The surface of the resultant epitaxial layer may be cleaned in known manner, any excess solidified material resulting from any small residue of melt on the surface of the epitaxial layer being removed after the slide has been slid back.
A semiconductor structure manufactured by the lastmentioned method may serve for semiconductor devices of various kinds, examples of which are presented schematically in cross-sectional views in the accompanying drawings.
FIG. 1 shows an electro-luminescent diode.
FIG. 2 shows a semiconductor device with voltagedependent capacitance.
FIG. 3 shows a diode of the Schottky type.
The diode shown in FIG. 1 comprises a substrate 1 of a semiconductive material of the type A B such as an-type gallium arsenide having a high dopant concentration, for example, of tellurium. By the above-mentioned method of liquid epitaxial deposition an epitaxial layer is deposited thereon which consists of a semiconductive material of the type A B C such as zinc silicon arsenide also of the n-type, but having a considerably lower dopant concentration. For this purpose the solution of zinc silicon arsenide in tin has added to it tellurium as a dopant for the formation of the epitaxial layer. The assembly is then exposed to zinc vapour so that the epitaxial layer is divided into an n-type zone 2 adjacent the substrate and a p-type zone 3 having an excess quantity of diffused zinc, which forms a n-junction 4 with the zone 2. When an ohmic contact 5 with the gallium arsenide and an annular ohmic contact 6 with the p-type zinc silicon arsenide zone are provided a luminescent diode is formed, which produces radiation in the visible region, when the contact 6 is biased positively with respect to the contact 5. The emitted radiation is partly located in the visible region of the spectrum. The energy gap in zinc silicon arsenide is 2.2 ev.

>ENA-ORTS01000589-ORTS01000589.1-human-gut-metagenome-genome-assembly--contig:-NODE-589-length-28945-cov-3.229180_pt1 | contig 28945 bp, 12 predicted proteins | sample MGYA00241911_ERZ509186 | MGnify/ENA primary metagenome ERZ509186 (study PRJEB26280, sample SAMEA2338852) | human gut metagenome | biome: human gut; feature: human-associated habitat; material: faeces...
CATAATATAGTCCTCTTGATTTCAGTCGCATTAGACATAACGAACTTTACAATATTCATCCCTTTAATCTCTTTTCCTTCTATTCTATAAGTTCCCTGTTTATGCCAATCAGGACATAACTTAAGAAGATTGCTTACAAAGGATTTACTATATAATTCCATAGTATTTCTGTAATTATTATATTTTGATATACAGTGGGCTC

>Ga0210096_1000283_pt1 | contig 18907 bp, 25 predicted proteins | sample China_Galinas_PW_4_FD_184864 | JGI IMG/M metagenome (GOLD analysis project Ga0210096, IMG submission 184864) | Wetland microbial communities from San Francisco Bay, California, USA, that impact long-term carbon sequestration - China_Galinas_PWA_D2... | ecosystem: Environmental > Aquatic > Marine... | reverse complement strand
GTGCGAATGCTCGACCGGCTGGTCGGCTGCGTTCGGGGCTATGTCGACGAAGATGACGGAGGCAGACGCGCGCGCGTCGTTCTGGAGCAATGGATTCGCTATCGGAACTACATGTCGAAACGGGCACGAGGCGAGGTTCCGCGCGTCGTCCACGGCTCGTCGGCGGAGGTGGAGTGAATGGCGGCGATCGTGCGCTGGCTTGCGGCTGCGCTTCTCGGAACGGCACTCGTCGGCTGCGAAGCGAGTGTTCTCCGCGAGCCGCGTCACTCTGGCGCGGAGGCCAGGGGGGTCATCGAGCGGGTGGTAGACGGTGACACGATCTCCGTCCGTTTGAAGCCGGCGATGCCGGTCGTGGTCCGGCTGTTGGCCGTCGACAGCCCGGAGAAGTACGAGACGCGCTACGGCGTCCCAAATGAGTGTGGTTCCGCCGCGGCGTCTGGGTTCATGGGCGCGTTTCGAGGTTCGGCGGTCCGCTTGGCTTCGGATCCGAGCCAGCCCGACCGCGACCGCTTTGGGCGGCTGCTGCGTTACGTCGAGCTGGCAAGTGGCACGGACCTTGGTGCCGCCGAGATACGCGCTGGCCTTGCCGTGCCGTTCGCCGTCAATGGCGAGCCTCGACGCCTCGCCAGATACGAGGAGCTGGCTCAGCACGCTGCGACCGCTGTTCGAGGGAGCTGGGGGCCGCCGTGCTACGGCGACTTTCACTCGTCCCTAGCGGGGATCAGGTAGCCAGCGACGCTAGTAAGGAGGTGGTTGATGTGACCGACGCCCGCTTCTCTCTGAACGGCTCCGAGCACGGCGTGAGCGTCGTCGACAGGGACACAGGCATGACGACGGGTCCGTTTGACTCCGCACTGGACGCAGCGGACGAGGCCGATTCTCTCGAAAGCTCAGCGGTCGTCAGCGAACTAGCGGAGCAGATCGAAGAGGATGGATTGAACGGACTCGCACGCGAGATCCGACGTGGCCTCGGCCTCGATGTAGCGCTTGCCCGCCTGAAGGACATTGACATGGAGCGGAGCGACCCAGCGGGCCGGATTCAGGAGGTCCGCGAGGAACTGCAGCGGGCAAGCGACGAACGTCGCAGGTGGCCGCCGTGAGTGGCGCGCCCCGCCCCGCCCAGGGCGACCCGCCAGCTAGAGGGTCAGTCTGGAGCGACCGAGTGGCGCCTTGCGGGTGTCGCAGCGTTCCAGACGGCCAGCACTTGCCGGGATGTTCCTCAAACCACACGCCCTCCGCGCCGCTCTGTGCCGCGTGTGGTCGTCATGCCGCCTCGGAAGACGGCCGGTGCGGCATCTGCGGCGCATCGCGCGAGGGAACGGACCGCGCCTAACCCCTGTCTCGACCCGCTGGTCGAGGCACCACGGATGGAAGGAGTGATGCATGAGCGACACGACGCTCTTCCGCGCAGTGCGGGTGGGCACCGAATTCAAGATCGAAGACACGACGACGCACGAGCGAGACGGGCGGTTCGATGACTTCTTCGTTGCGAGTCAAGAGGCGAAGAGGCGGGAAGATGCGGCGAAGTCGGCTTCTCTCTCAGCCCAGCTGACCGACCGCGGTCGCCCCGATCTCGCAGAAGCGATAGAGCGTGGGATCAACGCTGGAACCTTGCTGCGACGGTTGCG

Instead of forming a pn-junction by zinc diffusion, the n-type epitaxial layer may be locally metallized with aluminum in order to form an injecting contact. Presumably the effect of such a contact may be based on the presence of a thin layer, for example, of alumina, between the aluminum and the semiconductor, which may allow current to pass due to tunnel effect. Into the zinc silicon arsenide minority charge carriers are injected, which provide by recombination with majority carriers recombination radiation, which is located at least partly in the visible region of the spectrum.
The diode shown in FIG. 2 comprises a substrate 11 of a n-type single-crystal gallium arsenide, on which a layer 12 of zinc silicon arsenide of the n-type is deposited from the liquid phase, however, without the addition of a dopant to the solution in molten tin. The gallium arsenide substrate 11 is provided on the lower side with an ohmic contact 13 and the epitaxial layer of zinc silicon arsenide of n-type conductivity is provided with a Schottky contact 14 of gold. Owing to the presence of the Schottky barrier a strongly voltage-dependent capacitance is formed, which renders the diode suitable for use in parametric amplifiers of devices operating at very high frequencies.